With a perfect view of the western harbour with rich fishing and shellfish grounds, the pre-historic inhabitants were being carefully monitored and studied because they lived some four-hundred years earlier than most historians commonly accepted they should be.
When this project was first mooted, like many in his regiment, Hami volunteered to become part of a select New Zealand SAS squad to research his home nation. As proved in the Saxon Traveller project, the awesome skills of local Special Forces made them the most qualified when sending researchers one thousand years back in time. In the New Zealand Traveller team, all but Doctor Chow were of Maori descent. Hami had made what he considered to be the life of the military his own. Good looking, well-muscled and tall, he had served his country for seven years before being accepted into the elite New Zealand Special Air Service. Superbly trained, tough, and capable, the men were deservedly recognised as some of the world’s finest soldiers. So when the opportunity arose to serve as support for a local historical researcher, he had naturally jumped at it.
Like many missions, Hami and his fellow researchers soon found the Traveller project to be surprisingly mundane. Each day, the team of six was Transported to the destination time in the early dawn, and each day fortune favoured them as the weather was chill and drizzly, making their movements easier to disguise. All were dressed in full camouflage gear and, except for Dr Chow, were lightly armed with SAS special issue sub-machine pistols and other usual personal arms typical for a Special Forces surveillance mission. One of their first tasks had been to install a series of tiny digital cameras about the area. This meant that academics back in the 21st Century could act as silent witness to the activities of the surprisingly large community of eighteen men, twenty women, and an unknown number of skinny children. The men were described by Dr Chow as warriors, including an older man they dubbed as “Elvis”. He was a mostly toothless but still daunting senior whom the academic described as the alpha-male or ‘King’ of the group. Each of the men had the heavily tattooed face iconic of the Maori warrior, even the thinly bearded youth dubbed as ‘Junior’, who looked to be only seventeen.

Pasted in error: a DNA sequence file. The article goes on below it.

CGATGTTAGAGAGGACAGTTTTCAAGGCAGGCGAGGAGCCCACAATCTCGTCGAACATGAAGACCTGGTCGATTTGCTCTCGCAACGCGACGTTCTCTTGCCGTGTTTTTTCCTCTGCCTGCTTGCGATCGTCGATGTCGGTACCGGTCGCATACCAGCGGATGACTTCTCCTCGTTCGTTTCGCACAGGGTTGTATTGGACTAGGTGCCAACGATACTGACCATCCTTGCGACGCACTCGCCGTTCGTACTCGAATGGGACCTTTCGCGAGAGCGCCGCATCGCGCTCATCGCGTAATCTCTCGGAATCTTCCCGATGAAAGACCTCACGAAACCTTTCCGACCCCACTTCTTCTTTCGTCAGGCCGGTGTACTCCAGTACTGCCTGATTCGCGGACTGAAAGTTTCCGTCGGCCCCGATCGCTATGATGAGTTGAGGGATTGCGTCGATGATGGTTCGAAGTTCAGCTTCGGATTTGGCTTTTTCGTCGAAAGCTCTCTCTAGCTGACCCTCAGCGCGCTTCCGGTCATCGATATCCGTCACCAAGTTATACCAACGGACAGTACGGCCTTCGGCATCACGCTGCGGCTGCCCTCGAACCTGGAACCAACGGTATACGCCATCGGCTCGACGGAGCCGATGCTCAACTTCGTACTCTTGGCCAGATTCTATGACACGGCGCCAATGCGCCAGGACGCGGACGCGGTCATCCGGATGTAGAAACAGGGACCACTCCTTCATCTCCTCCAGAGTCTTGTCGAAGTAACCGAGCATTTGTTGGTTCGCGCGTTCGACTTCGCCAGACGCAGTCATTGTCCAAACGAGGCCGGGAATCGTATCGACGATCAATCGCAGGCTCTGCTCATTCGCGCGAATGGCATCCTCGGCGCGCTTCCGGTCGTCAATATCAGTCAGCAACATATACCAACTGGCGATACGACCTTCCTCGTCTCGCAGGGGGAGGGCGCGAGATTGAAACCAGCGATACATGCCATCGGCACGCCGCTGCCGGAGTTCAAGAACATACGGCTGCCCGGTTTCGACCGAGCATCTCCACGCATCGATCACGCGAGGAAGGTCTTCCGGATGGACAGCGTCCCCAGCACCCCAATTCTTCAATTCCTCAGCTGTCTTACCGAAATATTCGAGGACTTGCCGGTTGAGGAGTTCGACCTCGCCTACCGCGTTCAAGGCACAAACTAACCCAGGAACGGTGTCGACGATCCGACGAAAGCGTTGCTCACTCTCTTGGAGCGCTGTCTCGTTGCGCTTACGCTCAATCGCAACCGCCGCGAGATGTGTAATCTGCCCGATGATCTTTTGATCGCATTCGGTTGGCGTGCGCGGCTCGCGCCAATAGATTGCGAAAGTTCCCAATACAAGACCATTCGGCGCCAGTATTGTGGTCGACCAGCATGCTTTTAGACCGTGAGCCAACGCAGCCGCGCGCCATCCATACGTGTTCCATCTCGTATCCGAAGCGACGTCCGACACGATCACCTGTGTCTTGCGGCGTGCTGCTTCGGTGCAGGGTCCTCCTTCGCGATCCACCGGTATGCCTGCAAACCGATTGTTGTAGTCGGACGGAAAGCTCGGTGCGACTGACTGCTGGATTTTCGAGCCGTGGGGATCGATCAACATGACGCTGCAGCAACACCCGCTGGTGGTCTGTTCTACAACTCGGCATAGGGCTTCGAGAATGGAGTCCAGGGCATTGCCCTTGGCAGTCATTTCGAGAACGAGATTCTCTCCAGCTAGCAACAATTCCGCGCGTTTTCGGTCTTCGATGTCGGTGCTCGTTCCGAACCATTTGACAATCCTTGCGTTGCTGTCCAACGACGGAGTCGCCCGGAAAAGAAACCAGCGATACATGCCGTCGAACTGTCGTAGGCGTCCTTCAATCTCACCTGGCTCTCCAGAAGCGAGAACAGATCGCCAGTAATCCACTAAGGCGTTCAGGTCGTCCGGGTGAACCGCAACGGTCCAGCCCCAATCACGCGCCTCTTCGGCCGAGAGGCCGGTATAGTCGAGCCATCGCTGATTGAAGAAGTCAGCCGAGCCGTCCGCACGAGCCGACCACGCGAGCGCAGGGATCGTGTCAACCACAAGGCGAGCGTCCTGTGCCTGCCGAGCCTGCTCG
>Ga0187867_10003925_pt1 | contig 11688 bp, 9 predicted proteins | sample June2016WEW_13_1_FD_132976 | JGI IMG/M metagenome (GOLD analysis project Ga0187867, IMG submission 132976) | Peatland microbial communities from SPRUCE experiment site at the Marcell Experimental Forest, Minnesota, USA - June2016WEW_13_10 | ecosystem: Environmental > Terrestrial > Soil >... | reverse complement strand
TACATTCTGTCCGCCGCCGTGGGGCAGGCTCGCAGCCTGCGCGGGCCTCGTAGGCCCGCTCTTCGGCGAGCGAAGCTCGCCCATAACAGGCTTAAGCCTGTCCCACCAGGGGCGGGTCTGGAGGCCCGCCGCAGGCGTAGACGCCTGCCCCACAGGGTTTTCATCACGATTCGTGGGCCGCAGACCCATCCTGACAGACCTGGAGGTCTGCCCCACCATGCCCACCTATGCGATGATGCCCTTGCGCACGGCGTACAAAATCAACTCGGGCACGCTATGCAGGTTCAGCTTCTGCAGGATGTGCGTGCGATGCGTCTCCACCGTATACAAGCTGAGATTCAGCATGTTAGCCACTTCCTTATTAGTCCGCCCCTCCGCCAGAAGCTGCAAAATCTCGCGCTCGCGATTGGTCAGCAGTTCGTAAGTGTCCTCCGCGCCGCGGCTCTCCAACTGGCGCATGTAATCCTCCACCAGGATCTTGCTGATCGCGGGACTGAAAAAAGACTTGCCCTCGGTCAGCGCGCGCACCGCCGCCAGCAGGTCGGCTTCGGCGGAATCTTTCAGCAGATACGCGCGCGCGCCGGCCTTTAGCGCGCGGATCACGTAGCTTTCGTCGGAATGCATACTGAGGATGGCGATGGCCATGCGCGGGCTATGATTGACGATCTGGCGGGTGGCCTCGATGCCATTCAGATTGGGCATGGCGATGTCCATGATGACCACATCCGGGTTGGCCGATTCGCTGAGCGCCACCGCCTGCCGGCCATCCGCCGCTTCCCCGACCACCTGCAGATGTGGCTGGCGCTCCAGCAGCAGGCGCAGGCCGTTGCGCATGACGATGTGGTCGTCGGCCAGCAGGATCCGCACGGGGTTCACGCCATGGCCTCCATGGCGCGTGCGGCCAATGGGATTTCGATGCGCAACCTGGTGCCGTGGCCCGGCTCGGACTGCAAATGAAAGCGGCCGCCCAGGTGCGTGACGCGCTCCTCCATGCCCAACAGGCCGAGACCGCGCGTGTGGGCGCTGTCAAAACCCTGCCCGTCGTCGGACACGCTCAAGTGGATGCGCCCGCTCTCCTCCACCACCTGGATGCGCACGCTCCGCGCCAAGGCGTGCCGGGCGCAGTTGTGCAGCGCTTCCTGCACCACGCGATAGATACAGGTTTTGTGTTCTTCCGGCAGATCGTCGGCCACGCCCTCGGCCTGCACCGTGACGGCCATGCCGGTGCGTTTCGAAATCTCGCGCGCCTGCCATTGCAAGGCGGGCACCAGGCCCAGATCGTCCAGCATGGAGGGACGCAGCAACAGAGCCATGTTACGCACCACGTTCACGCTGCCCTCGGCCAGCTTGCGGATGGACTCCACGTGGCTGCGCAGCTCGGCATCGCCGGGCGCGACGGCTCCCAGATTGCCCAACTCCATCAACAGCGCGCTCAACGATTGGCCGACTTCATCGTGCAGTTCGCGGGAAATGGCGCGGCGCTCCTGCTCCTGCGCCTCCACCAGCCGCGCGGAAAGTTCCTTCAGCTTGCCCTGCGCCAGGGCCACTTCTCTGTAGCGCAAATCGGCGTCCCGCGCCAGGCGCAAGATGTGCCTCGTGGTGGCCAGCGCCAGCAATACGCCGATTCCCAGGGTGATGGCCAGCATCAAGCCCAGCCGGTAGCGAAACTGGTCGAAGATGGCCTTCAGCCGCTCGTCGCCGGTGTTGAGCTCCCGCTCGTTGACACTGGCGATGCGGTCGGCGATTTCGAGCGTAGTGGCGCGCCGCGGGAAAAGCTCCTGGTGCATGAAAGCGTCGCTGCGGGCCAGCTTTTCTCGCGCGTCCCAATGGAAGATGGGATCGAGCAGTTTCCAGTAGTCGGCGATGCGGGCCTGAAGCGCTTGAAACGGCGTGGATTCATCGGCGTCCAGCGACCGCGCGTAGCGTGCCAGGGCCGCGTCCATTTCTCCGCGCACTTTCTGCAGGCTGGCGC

The settlement included an assortment of women of various ages and children, most of whom ran about completely naked. A few scrawny black dogs completed the group. Dr Chow described them as the extinct kuri that occasionally were heard to give a yelp rather than a bark. The team had been concerned about their detection by the animals, believed to have been brought with the original human settlers from the Polynesian Islands. Thankfully that had not happened. The group eked a simple existence through harvesting the bountiful fishing grounds or trapping the numerous plump birds that ran and flew around the area. The villagers had also established a garden of sweet potatoes and yams that grew in the rich volcanic soil. Chow suggested that the villagers would also eat the occasional kuri when the desire took them.
Hami had especially enjoyed his ¬¬few days in New Zealand’s distant past. While engaged in his observations, he was in contact with a bewildering range of insects and flightless birds, most no longer living in modern New Zealand. While the discovery of people in New Zealand’s past met with significant media attention, there had also been intense public interest in tracking down extinct species, especially the Moa, a giant, flightless bird that was like an ostrich on steroids. Known only by bones and shell fragments, there had been calls from some in the scientific community to preserve or even revive extinct fauna, a goal considered of low priority by the researchers. While the men had collected quite a few insect and other fauna samples, their prime mission was of reconnaissance; to learn more about the original human inhabitants without interaction or harm.